Despite the handsome increment offered by Maruti Suzuki in the new wage agreement, the company’s wage bill is expected to remain the lowest among listed automobile companies (see table). The company’s wage bill is expected to increase by Rs 65-70 crore per annum because of the increments. Maruti Suzuki Chief Financial Officer Ajay Sheth had informed recently, “Because of the settlement and regularisation of contract workers, the wage bill will increase by 0.15-0.3 per cent of the net sales over the next two year”. According to estimates available with industry experts, Maruti Suzuki reported employee benefits of Rs 843.8 crore in the last financial year, which amounted to 2.4 per cent of the company’s net sales. It is also worth noting that Maruti Suzuki has chosen Gujarat for its expansion in the future. Though the company has denied it, there has been speculation that the widespread labour unrest in the Gurgaon-Manesar industrial belt could have played a role in this decision. Maruti Suzuki did not comment on this article.
In the four instances of labour unrest that Maruti Suzuki has had to grapple with in the course of about a year since June 2011, the company has lost production of around 150,000 units. To put the number in perspective, Toyota had sold 160,000-odd units in the country in the last financial year. Industry estimates suggest that the company has incurred revenue losses to the tune of Rs 5,000 crore. While the regularization of contract workers and the wage increments may serve to ease out strains in industrial relations within the company, some concerns remain. Says Deepesh Rathore, managing director, HIS Automotive India, a consultancy firm, “Wage increments should be given to as many eligible workers as possible because financially it does not make a big dent in the profitability of a car maker; but a plant shutdown is a big setback which results in significant revenue losses. But if there continues to remain a significant disparity between the wages of temporary and permanent workers in the company, there is bound to be differences in the workforce.”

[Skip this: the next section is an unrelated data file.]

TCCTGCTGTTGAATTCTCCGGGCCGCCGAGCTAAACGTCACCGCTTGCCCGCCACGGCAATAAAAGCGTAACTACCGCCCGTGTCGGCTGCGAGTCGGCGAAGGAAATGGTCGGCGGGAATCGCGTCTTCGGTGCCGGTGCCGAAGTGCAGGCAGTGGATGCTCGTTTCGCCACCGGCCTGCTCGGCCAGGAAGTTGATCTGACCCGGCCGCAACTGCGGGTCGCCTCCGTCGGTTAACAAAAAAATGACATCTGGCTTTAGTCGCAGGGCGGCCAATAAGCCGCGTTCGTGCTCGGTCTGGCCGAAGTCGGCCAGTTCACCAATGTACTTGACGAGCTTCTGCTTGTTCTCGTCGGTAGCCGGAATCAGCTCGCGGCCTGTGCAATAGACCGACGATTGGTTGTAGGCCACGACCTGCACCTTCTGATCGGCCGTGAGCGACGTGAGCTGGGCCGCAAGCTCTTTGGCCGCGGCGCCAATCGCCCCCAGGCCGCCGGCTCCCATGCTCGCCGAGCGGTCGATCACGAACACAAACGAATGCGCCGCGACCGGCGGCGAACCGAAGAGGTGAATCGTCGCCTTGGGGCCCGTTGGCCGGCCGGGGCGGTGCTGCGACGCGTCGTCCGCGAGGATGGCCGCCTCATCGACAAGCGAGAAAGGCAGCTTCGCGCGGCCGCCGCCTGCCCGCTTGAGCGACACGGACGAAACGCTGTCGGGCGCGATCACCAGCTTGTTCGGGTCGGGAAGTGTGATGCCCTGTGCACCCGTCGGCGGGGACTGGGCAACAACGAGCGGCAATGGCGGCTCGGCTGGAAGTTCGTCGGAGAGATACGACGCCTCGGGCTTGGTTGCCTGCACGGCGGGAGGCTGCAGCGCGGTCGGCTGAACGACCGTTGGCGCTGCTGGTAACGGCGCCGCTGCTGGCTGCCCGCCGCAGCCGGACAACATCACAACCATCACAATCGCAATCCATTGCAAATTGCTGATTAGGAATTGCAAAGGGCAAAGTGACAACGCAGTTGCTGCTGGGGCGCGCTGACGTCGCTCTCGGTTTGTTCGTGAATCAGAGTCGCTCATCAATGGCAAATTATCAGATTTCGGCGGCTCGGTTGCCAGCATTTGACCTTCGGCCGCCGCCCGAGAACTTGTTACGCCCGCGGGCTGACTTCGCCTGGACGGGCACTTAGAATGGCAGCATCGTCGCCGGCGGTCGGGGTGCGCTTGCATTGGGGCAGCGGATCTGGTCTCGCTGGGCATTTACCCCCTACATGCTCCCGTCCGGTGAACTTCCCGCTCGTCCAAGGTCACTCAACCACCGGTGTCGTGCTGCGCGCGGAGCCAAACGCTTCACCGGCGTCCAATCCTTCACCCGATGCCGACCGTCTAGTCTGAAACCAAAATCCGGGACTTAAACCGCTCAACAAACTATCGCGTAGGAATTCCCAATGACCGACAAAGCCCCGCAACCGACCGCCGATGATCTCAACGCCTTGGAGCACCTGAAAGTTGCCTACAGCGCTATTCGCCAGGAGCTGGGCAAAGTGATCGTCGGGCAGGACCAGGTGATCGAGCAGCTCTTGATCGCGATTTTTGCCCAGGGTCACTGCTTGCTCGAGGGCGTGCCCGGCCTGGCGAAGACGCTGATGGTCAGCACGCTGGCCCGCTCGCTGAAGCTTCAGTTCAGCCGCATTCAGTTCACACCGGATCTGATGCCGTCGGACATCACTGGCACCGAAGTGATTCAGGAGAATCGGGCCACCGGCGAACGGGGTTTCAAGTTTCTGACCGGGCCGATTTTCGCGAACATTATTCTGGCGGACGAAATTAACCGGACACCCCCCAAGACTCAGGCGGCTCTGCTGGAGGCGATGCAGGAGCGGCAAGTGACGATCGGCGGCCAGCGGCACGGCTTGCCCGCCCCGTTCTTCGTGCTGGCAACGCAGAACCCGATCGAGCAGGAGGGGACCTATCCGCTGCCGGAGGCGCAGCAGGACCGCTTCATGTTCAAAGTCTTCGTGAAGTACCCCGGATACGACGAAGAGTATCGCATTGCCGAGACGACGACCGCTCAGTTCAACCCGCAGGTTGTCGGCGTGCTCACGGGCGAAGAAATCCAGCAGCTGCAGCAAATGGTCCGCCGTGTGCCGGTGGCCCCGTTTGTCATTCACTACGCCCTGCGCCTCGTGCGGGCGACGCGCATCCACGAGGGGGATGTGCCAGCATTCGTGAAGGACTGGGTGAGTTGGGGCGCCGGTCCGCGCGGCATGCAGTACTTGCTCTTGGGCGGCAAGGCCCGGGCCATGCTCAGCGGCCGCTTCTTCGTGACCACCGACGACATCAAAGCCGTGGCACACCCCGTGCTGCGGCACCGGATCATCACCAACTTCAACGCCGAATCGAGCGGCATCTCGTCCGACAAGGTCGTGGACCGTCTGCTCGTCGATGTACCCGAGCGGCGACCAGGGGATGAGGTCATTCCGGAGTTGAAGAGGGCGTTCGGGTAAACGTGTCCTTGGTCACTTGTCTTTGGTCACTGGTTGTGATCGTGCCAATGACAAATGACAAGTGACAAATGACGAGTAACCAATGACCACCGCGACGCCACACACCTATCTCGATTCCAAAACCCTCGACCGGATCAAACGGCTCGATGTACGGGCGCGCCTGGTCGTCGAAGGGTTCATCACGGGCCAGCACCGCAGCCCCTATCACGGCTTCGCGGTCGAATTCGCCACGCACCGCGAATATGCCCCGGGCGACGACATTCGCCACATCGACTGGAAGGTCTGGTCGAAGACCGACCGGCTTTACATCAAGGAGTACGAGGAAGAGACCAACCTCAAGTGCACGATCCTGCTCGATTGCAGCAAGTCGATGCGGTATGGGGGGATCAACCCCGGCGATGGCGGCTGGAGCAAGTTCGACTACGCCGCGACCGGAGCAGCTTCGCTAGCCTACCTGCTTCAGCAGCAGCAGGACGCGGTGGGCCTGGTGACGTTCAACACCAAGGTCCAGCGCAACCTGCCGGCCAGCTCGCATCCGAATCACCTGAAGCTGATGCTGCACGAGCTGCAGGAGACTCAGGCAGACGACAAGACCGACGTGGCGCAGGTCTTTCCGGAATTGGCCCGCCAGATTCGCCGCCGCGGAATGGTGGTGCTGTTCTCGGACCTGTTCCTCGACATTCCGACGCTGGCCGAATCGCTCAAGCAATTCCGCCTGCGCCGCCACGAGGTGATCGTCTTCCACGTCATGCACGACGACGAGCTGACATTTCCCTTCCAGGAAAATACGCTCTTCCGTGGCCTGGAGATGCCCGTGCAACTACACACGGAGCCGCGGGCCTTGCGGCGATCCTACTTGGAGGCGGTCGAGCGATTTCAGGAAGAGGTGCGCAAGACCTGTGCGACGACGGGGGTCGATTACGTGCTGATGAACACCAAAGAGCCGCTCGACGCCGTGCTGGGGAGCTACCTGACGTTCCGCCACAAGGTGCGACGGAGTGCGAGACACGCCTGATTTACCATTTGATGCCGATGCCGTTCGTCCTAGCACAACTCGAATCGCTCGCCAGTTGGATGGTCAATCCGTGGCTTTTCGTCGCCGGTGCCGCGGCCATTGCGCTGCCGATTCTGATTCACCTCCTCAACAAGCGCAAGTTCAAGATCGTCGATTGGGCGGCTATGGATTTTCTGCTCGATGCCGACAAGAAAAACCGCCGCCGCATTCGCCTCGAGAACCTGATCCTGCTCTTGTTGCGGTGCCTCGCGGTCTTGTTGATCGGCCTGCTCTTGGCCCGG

Rathore explains that labour problem of the magnitude that was witnessed at Maruti Suzuki occurs due to the confluence of a variety of complex issues ranging from disparities in socio-economic living conditions within the same workforce to lack of identification with a company’s work philosophy. “When a large number of contract or temporary workers within a company get paid a fraction of the salary earned by permanent workers, differences surface within the workforce. The living conditions of this section of workers are miserable, particularly when contrasted with the socio-economic parameters in the Guragon-Manesar region which has developed into one of the country’s flagship industrial sectors. Besides, the worker may not be able to identify with the strict work culture of a Japanese company or there could be a complete lack of communication between the management and those on the shop-floor. All these issues need to be looked at.”
Amitava Ghosh, senior vice-president and head (regulatory), TeamLease Services, India’s largest human resource services company, says, “If Maruti Suzuki plans to sustain its operations in Manesar under such a volatile and perturbed environment, it should immediately form a committee where heads of local Gram Panchayats must be given a vital role. Also, some part of the activities should immediately be earmarked where female employees can be engaged. More the proportion of female worker less would be the chances of violation…It’s all about trust building in the locality which may work as a great preventer of violence in near future.”